Why am I doing this? Sleeping in the smog can’t be good and the sunrise is not special. Luckily the group of thirty tourists with Australians, Koreans, Argentines, Indians and French is very sociable.

Special to visit a vulcano

The Indian who is there also tells us how special it is that we are standing near this volcano – which is clearly necessary, because it is a little bit of a disappointment that we don’t see lava. He tells us that there are not many volcanoes in the world that are still active and that this is the only one where you can get so close. If there is a lava gushing then you have to be two kilometers away and you don’t see that much. He also tells us that it is unclear what will happen to this volcano. It is possible that the lava will sink further away and become less active, but you never know for sure.

It would be ironic that when the Chinese road is finished in four years time there will be a road to a volcano that is no longer active. That is a road to ‘nothing’.

Hot spring

After the sun has risen we walk back and say goodbye to four Australians with whom I walked all night and morning. With ‘my car’ and two other cars we continue to the hot spring and a salt lake.

This is wonderful, because we didn’t have a shower and so we can more or less wash ourselves. The salt lake is similar to the dead sea, you float on salt, and the hot spring is a small water where you can rinse off the salt. Delicious!

Danakil Expression

Then we go on to a guesthouse where we sleep. I fear the worst after the stories of the Australians that they slept outside, but sleep in a cute guesthouse with a courtyard where we eat and drink. And we sleep on mattresses on the floor in dormitories – a luxury compared to the night before.

The Koreans, a Polish girl and the Argentinean are still going to walk, but the other ten – including me – are going to sleep well. The next day the Korean girl tells me that her Protestanian mother never allows her to drink, so this really feels like going loose for her.


In addition, they (the Koreans, the Polish and the Argentineans) also had to chew on khat all day long, which made them (slightly) under the influence. Kath is a drug, it looks like green leaves, on which you chew. If you chew longer it feels like a drug.

I tried it myself, but it feels like chewing leaves – whatever it is. Everyone says I should chew more and longer, but I left it at that.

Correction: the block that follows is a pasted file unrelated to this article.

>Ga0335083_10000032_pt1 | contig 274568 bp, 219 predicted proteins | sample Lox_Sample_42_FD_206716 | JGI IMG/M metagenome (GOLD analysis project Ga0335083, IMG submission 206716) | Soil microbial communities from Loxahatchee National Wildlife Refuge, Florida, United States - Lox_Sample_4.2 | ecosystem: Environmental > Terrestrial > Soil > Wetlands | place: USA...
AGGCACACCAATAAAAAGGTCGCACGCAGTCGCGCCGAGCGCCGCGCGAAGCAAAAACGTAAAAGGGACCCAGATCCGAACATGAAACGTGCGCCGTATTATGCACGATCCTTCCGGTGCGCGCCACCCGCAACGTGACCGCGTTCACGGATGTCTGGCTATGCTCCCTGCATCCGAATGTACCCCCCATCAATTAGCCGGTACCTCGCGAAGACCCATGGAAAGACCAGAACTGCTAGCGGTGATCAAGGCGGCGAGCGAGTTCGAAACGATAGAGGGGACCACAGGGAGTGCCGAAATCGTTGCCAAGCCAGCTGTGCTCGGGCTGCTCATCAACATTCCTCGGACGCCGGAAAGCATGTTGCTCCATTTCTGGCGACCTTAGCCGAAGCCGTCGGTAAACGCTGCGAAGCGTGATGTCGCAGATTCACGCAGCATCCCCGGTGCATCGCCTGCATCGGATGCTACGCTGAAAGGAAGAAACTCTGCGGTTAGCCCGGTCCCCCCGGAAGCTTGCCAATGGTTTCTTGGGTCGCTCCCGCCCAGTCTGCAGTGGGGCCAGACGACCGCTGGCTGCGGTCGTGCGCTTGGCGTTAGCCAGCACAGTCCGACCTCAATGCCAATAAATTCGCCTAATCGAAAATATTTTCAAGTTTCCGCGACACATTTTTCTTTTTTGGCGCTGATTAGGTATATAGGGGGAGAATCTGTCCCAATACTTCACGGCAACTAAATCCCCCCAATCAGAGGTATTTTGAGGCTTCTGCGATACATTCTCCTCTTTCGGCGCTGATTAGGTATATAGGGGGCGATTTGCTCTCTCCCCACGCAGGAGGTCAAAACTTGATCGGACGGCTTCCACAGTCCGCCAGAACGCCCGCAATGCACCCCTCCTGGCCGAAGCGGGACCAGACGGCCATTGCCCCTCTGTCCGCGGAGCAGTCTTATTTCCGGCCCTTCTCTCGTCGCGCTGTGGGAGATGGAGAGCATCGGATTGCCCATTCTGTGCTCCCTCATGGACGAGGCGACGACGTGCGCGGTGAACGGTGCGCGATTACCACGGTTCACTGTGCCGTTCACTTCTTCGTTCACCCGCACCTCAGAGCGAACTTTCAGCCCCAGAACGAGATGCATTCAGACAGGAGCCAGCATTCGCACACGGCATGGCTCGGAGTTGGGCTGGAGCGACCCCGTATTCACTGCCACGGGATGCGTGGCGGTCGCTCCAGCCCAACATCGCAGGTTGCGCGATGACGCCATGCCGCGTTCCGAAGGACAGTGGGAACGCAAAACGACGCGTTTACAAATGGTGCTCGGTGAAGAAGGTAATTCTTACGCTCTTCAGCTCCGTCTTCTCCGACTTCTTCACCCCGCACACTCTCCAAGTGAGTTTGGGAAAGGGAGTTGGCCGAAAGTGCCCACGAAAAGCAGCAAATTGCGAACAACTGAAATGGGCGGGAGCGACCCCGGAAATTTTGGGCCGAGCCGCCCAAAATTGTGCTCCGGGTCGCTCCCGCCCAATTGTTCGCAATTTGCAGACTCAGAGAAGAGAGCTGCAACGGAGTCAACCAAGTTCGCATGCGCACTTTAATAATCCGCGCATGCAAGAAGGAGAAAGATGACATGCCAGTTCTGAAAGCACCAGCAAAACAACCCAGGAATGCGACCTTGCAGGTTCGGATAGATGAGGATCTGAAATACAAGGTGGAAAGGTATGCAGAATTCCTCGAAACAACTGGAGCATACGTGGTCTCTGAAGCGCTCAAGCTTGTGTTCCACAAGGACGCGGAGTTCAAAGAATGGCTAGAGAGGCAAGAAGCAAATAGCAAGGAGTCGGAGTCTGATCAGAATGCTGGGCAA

In Jibouti everyone seems to be even more addicted to cath. In Ethiopia there are only a few cities where it is very popular. In Jibouti, public life is almost over by three o’clock in the afternoon because the majority is on the cath. They don’t eat dinner, because it takes away your hunger. I hear these stories from a Canadian who was there just last week and the French who is in my car and has lived in Jibouti for three years.

Last day, Danakil Depression

Then there is the last day with the highlight: the Danakil Depression. This is a lake of salt combined with an area that mixes silver, salt and other chemicals that make it look like mars. With green lakes, yellow, orange and small spouting holes with water. It is special to see. I have never seen anything like that in my life.

The Canadian who is with me says he has seen it before in New Zealand, but you couldn’t walk on it. There you walked over planks and had to see it from further away. Well, I can’t deny that I did have the feeling to ruin the area because we walked through it. Although there are not many tourists, it can not be good for the preservation of the area.


The guide is good and tells that there are two companies, one of which is German, that use the minerals to make agricultural land more fertile. These companies are two kilometres away, because they drill underground and do not need to be near the lakes.

We still pass salt lakes and salt mountains in the neighbourhood, but it doesn’t fall into the Danakil Depression. Among other things we see how the salt is chopped into pieces and how local people use donkeys to bring the salt to the city. The day before the guide explains that this is to help the local people and donkeys, because it is no longer really necessary to use the local people, but if they don’t do it the local people don’t have an income and the donkeys will die, because they don’t have any use anymore. I don’t think the latter is a strong argument. When I see the donkeys I don’t have the impression that they love life and you could take care of a good life for the donkeys. Now you make sure that young donkeys are used over and over again for something that is no longer efficient, but I leave it at that and say nothing about it.

Back in Mekelle

The last day another driver also took care of me and I get a note from him with his number. Call me tonight,’ it says. With his name (Abi) and number. I leave it there and go with a Canadian in his sixties to the same guesthouse. Together we drink a beer and a bottle of wine. Then I go to bed. Sleeping.